State Government committee recommends police child frisk measures

The Courier-Mail | November 11, 2011
By Brooke Baskin

POLICE will be granted the power to frisk teenagers or children for alcohol after a State Government committee recommended the new powers be passed as law. 

The Queensland Police Service pushed for its scope under the Police Powers and Responsibilities Act to be widened to include a "pat down'' of young people who were suspected of carrying alcohol in May this year.

A report released by the Legal Affairs, Police, Corrective Services and Emergency Services Committee this afternoon said it supported the motion, so long as police kept a record of all minors who were frisked and pending a review after five years.

The report recommended a review of the "pat down'' powers in 2016, including whether there had been an increase in complaints about the conduct of police to the Crime and Misconduct Commission.

The report comes following public hearings on the new bill at the Parliamentary Annexe on October 4.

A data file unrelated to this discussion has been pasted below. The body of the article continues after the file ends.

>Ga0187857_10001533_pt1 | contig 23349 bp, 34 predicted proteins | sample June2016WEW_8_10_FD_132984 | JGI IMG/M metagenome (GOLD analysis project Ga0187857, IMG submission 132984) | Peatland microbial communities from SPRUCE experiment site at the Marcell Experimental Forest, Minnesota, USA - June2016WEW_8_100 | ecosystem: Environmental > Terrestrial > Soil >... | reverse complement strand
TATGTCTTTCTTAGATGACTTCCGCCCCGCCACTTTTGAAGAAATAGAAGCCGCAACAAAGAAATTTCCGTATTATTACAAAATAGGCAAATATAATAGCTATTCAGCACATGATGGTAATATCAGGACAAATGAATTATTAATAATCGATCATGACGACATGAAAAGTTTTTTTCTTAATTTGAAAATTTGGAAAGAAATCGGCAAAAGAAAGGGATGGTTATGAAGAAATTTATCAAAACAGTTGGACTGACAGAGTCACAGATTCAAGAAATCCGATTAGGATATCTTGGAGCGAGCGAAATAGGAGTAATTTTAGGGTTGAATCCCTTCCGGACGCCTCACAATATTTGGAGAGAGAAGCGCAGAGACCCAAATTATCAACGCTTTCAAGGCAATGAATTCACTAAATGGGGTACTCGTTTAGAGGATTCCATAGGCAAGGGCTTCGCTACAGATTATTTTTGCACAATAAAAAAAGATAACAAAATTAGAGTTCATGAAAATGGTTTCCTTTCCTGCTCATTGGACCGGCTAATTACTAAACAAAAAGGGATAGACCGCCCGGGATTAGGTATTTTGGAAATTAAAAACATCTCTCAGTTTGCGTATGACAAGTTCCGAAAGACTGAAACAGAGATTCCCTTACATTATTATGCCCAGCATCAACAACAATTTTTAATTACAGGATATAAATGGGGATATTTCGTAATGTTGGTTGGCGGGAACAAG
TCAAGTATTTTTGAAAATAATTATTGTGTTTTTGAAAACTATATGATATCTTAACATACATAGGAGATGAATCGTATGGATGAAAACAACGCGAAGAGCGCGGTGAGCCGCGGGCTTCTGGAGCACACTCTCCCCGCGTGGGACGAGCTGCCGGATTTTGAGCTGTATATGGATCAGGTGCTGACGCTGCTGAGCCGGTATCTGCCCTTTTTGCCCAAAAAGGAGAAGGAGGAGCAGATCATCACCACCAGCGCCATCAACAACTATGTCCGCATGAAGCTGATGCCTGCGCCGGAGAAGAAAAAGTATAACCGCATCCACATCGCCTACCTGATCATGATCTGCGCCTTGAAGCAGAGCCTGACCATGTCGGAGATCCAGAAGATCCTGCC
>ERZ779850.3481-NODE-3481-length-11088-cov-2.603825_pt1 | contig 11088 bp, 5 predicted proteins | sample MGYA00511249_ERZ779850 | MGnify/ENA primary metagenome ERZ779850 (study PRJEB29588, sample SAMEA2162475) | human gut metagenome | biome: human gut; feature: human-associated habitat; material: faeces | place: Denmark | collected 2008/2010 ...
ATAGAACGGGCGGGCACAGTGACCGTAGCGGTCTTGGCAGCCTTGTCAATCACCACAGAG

At the time, Deputy Commissioner Ross Barnett said the proposed "pat down'' powers for minors would involve a police officer of the same sex "quickly running their hands'' over the individual to search for alcohol.

He said the powers were designed to keep young people safe.

"It's the experience of police officers that young people who are drinking unsupervised are at significant risk and more likely to engage in behaviour that is risky or dangerous,'' he said.

But the proposal ran foul of civil libertarians who questioned how effective the powers would be and whether they were too punitive to help prevent underage drinking.

During the public hearings CMC general counsel Rob Hutchings warned the powers could increase allegations against police that were referred to the independent watchdog.

In its submission, the Australian Lawyers Alliance argued underage drinking was a social problem.

"Expanding police powers does not serve to reverse a culture of under-age drinking, but simply encourages teenagers to be more discreet and careful to avoid police,'' it said.